You can then simply program your cable or satellite box’s remote to adjust the Soundbar’s volume instead of your TV’s, eliminating the need for a universal remote (for TV watching, at least).
Pro Tip: If your TV allows you to turn off the internal speakers completely, do it. That way you never have to worry about accidentally hearing sound from both the TV’s speakers and the soundbar. Many newer HDTVs have that option. If yours does, then it also probably has the option to send a “fixed” audio signal to the soundbar, meaning no matter what the TV volume is set at, the soundbar will still get the signal it needs. Ideally, you want a set-up where the TV’s speakers are off completely and the only way to control the volume is from the soundbar.
Another option: Find a Blu-Ray player with HDMI inputs.
They’re rare, but they do exist. Being able to use your Blu-Ray player as an HDMI switcher can streamline the number of components in your home theater, which is always a good one thing.
Two more situations where you might want one:
1) If your HDTV doesn’t have “discreet” inputs.
“Discreet inputs” means that each input on the TV has it’s own separate remote code to switch to it. That’s very handy for universal remotes. For example, let’s say your cable box is input 1 and your Blu-Ray is input 4. With discreet inputs, your universal remote only has to send one command to switch from “CABLE” to “BLU-RAY” and vice versa. The chances of messing up are rare. But if your TV doesn’t have discreet inputs, then that means you can’t switch from input 1 to input 4 without cycling through inputs 2 and 3. And to get from 4 to 1, you have to cycle through 5, 6, etc, all the way back to 1. In other words — the universal remote has to virtually send many button presses to accomplish one task, which is very prone to errors. If you like the idea of pressing a single button and letting the remote do all the work, you really need a TV (or other device) with discreet inputs.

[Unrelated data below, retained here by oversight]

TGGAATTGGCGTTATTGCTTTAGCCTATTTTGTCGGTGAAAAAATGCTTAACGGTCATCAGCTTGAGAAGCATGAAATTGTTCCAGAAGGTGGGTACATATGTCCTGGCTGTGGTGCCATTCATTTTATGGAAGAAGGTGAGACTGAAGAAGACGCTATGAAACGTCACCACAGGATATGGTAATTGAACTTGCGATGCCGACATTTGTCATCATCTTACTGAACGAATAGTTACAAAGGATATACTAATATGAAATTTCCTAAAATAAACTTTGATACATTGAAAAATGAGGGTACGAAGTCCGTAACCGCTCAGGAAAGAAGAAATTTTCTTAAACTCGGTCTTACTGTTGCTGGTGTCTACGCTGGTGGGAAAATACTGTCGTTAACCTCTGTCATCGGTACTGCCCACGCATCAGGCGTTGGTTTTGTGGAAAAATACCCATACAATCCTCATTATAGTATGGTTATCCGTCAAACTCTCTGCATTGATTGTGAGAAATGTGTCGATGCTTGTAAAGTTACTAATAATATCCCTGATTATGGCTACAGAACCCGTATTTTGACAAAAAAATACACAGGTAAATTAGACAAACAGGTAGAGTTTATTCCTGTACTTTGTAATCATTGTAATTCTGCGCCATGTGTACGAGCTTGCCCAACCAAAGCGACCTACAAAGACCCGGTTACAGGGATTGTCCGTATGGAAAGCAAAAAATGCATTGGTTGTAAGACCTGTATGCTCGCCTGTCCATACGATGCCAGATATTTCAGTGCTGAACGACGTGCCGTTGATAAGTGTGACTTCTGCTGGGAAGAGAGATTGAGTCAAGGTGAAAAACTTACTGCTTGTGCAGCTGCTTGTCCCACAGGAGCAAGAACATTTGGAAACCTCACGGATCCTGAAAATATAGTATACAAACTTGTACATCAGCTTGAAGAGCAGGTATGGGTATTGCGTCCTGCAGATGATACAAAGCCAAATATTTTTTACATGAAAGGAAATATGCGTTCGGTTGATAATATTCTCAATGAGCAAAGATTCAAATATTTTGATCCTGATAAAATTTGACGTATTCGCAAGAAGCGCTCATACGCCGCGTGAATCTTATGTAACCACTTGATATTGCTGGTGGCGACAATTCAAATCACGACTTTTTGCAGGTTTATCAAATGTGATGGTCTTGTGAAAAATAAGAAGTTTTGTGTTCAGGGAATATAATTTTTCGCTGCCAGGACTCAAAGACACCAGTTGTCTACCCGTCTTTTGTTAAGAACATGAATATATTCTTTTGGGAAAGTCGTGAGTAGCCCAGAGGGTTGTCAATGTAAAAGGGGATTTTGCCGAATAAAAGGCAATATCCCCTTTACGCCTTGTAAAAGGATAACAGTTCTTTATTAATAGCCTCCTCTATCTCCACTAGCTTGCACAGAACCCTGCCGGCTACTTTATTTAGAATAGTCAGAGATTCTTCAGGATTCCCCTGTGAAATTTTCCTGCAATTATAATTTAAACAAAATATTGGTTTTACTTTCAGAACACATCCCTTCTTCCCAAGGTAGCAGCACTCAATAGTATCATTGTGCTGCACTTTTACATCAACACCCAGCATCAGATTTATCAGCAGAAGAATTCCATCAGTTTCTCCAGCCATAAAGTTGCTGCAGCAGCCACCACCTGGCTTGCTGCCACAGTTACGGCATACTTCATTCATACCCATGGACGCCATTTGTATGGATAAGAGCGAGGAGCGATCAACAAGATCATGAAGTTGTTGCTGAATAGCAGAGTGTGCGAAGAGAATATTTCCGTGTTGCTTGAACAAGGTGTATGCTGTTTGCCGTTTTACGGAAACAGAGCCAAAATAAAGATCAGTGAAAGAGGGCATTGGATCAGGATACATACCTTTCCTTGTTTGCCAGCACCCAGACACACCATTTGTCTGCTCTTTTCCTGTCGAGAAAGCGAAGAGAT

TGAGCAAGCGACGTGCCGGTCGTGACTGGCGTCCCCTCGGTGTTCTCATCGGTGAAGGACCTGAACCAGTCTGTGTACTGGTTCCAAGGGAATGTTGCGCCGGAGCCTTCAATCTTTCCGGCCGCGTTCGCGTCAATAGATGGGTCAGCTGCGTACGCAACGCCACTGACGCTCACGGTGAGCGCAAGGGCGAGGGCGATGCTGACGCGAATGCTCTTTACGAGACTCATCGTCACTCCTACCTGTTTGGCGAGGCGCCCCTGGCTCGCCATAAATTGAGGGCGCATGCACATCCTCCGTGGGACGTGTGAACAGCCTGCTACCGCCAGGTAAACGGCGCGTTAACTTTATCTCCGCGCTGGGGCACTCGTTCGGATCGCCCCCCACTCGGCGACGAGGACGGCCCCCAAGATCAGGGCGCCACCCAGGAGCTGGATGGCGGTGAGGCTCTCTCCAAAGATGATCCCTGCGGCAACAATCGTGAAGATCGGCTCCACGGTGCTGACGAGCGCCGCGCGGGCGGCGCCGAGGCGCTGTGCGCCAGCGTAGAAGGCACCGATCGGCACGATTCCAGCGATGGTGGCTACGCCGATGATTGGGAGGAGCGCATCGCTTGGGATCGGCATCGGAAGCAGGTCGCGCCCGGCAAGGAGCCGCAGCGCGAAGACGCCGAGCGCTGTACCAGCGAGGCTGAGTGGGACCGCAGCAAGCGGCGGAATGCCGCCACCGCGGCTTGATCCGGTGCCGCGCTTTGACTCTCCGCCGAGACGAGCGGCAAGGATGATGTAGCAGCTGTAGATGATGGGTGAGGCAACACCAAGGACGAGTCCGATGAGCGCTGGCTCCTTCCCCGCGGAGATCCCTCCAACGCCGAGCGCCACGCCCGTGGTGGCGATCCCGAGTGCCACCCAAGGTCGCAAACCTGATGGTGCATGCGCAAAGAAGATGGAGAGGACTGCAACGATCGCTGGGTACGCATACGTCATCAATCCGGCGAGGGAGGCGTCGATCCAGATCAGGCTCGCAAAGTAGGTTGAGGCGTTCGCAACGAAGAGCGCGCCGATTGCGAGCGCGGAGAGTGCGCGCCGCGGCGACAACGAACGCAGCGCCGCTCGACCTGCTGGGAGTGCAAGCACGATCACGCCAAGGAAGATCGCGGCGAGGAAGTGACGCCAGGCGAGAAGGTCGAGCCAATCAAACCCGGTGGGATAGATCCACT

2) If your HDTV is already mounted to the wall.
If your TV is already mounted to the wall, you might not not have access to the TV’s inputs or you might not want to string new cables in front of the wall. For example, I have a TV in my house that was mounted with just a single HDMI cable built into the wall (for the best aesthetics). The idea was to use that single, hidden HDMI cable to connect the TV to a receiver, and just use the receiver to switch between the other components. But to make things easier for my wife, I ultimately decided not to put a receiver in this room. So then what?